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Old 29th September 2012, 11:52 AM   #104
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Elvee, can you show VFB that is phase linear to at least 1mhz? Now that would convince a few people.
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Old 29th September 2012, 12:47 PM   #105
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Quote:
Originally Posted by catalin View Post
... in vfb you have a pole at low because the fb signals enters in differential pair in base so we have a common emitter stage which introduce a pole with -20db/decade
The most important question for this thread is: Why someone would place extra unlinear gain part in feedback path apart from resistors?, since the feedback current comes from the low Z output, so there's a plenty current to use. Intentionally putting unlinear gain part to FB path brings only bad stuff to the signal and correction. Plain logic. CFB OLG phase graph expalins it all.
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Old 29th September 2012, 02:40 PM   #106
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Quote:
Originally Posted by Lazy Cat View Post
The most important question for this thread is: Why someone would place extra unlinear gain part in feedback path apart from resistors?, since the feedback current comes from the low Z output, so there's a plenty current to use. Intentionally putting unlinear gain part to FB path brings only bad stuff to the signal and correction. Plain logic. CFB OLG phase graph explains it all.
Observation: I have noted that perceived soundstage size in monophonic changes size depending on feedback current. That's not the only way to do it, but the tallest order for a hi-fi grade audio amp needs all the help it can get. I wish this were easier to measure.

Simple example with a simple part--LM1875 non-inverting:
180k feedback resistor--bankrupt sound stage smashed flat and drawing attention directly to the speaker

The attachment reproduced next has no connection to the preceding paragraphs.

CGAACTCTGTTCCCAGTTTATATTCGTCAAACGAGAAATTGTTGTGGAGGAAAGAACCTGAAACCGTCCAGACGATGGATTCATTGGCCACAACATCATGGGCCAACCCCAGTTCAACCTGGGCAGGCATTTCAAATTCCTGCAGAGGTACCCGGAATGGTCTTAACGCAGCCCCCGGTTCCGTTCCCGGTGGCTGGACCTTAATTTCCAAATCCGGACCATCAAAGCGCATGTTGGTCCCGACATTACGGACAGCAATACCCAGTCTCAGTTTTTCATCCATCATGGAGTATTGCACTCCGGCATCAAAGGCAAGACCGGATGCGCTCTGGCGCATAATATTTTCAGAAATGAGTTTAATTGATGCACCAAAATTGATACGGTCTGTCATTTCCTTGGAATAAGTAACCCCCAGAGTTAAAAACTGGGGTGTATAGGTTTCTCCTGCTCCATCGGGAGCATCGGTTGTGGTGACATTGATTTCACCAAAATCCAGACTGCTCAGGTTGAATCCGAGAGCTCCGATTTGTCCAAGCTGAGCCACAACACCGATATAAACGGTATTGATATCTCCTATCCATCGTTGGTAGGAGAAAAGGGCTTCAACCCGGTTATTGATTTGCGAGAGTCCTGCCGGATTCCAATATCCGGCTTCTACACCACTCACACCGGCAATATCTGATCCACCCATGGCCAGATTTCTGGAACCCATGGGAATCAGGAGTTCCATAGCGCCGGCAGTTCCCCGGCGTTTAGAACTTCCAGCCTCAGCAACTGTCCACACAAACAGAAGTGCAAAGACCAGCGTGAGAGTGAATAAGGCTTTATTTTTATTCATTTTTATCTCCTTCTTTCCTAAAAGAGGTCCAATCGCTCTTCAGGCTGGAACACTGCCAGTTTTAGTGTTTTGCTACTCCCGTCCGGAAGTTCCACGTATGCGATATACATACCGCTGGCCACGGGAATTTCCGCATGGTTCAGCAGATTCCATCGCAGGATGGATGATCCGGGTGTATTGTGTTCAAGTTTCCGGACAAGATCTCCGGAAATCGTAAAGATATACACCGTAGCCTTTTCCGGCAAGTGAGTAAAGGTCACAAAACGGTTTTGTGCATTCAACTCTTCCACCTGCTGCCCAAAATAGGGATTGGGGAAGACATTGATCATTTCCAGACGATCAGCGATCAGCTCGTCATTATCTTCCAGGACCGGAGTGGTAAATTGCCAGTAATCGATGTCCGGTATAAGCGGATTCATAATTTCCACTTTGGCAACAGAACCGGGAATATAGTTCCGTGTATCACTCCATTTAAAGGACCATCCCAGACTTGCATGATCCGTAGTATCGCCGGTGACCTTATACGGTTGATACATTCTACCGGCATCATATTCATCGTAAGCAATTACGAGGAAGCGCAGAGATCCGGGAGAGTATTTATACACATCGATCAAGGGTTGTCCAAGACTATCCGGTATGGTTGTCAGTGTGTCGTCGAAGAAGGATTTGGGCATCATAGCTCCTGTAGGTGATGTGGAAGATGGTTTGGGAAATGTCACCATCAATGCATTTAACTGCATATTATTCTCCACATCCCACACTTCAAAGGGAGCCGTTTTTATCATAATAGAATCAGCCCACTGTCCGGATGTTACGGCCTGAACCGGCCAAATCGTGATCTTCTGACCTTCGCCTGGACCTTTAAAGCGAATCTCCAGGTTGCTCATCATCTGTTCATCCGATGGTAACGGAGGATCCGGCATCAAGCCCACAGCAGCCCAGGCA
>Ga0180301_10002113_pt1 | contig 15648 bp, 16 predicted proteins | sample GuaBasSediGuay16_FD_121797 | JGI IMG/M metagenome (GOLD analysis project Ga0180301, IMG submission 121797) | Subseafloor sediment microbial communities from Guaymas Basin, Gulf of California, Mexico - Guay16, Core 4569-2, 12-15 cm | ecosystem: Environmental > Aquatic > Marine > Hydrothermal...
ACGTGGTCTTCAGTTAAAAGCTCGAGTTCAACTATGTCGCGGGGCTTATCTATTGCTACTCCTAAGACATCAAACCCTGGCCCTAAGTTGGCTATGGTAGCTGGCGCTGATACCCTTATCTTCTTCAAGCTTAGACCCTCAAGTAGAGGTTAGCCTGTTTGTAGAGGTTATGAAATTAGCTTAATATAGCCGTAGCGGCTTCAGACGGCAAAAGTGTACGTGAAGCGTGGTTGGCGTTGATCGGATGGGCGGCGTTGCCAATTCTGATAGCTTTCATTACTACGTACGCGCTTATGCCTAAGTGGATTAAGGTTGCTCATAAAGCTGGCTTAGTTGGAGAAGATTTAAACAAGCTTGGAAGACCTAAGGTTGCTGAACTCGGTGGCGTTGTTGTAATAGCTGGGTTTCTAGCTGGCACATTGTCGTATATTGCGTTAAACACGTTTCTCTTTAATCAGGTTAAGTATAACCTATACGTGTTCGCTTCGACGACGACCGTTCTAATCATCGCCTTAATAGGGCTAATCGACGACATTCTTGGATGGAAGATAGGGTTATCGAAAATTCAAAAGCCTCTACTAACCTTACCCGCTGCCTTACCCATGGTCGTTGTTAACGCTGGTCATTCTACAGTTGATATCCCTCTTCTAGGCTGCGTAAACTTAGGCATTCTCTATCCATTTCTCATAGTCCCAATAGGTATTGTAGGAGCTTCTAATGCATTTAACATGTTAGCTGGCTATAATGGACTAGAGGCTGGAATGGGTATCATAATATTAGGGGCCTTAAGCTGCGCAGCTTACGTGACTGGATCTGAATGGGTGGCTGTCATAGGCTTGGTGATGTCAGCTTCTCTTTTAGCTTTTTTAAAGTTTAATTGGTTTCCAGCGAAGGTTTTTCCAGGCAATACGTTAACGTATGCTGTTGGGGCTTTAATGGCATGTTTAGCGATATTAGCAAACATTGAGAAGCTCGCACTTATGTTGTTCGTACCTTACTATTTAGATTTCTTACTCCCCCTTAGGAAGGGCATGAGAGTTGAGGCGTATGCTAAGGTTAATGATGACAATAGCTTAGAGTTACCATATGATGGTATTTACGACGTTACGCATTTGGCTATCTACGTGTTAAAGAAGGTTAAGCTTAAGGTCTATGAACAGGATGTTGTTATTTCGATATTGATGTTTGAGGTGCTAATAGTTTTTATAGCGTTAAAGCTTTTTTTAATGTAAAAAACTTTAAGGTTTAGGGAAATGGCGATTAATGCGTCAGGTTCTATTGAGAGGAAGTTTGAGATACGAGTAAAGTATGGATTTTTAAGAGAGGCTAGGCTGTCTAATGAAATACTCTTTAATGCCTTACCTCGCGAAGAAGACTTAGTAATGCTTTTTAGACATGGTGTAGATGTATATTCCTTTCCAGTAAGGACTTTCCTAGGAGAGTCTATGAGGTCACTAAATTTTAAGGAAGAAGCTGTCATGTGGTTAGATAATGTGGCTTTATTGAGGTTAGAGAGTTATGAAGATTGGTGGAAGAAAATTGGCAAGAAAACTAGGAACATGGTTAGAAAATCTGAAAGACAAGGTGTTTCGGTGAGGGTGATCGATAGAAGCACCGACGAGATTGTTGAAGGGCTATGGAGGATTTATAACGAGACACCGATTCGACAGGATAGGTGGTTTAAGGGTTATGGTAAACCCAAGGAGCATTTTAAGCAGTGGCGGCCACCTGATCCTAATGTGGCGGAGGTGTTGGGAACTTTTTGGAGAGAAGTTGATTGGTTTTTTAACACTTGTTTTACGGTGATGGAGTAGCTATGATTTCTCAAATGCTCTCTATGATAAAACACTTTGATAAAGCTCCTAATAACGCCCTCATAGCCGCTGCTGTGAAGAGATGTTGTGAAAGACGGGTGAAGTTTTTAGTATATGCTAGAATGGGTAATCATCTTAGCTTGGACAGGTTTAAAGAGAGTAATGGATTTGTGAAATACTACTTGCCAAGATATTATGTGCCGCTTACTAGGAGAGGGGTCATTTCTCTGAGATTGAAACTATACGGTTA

100k feedback resistor--great improvement and lovely tone--soundstage is weirdly hallway shape (deep but not wide)
10k feedback resistor--perfect (equally wide and deep) soundstage and improved dynamics, but poor tone caveats.
Except for nesting/composite, there wasn't a solid answer.
However, AndrewT's even balance answer was 47k and with a low gain setting (a computer sound chip at max would not clip the 25 watt amp).
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Last edited by danielwritesbac; 29th September 2012 at 03:01 PM.
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Old 29th September 2012, 05:52 PM   #107
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Quote:
Originally Posted by Lazy Cat View Post
The most important question for this thread is: Why someone would place extra unlinear gain part in feedback path apart from resistors?, since the feedback current comes from the low Z output, so there's a plenty current to use. Intentionally putting unlinear gain part to FB path brings only bad stuff to the signal and correction. Plain logic. CFB OLG phase graph expalins it all.
Lazy Cat

I'm still not getting this, can you or Catalin expand on what you mean by an additional nonlinear stage?
Fundamentally isn't the error current developed the same and subject to the same transistor characteristics? The difference being only that vfb has a limited current?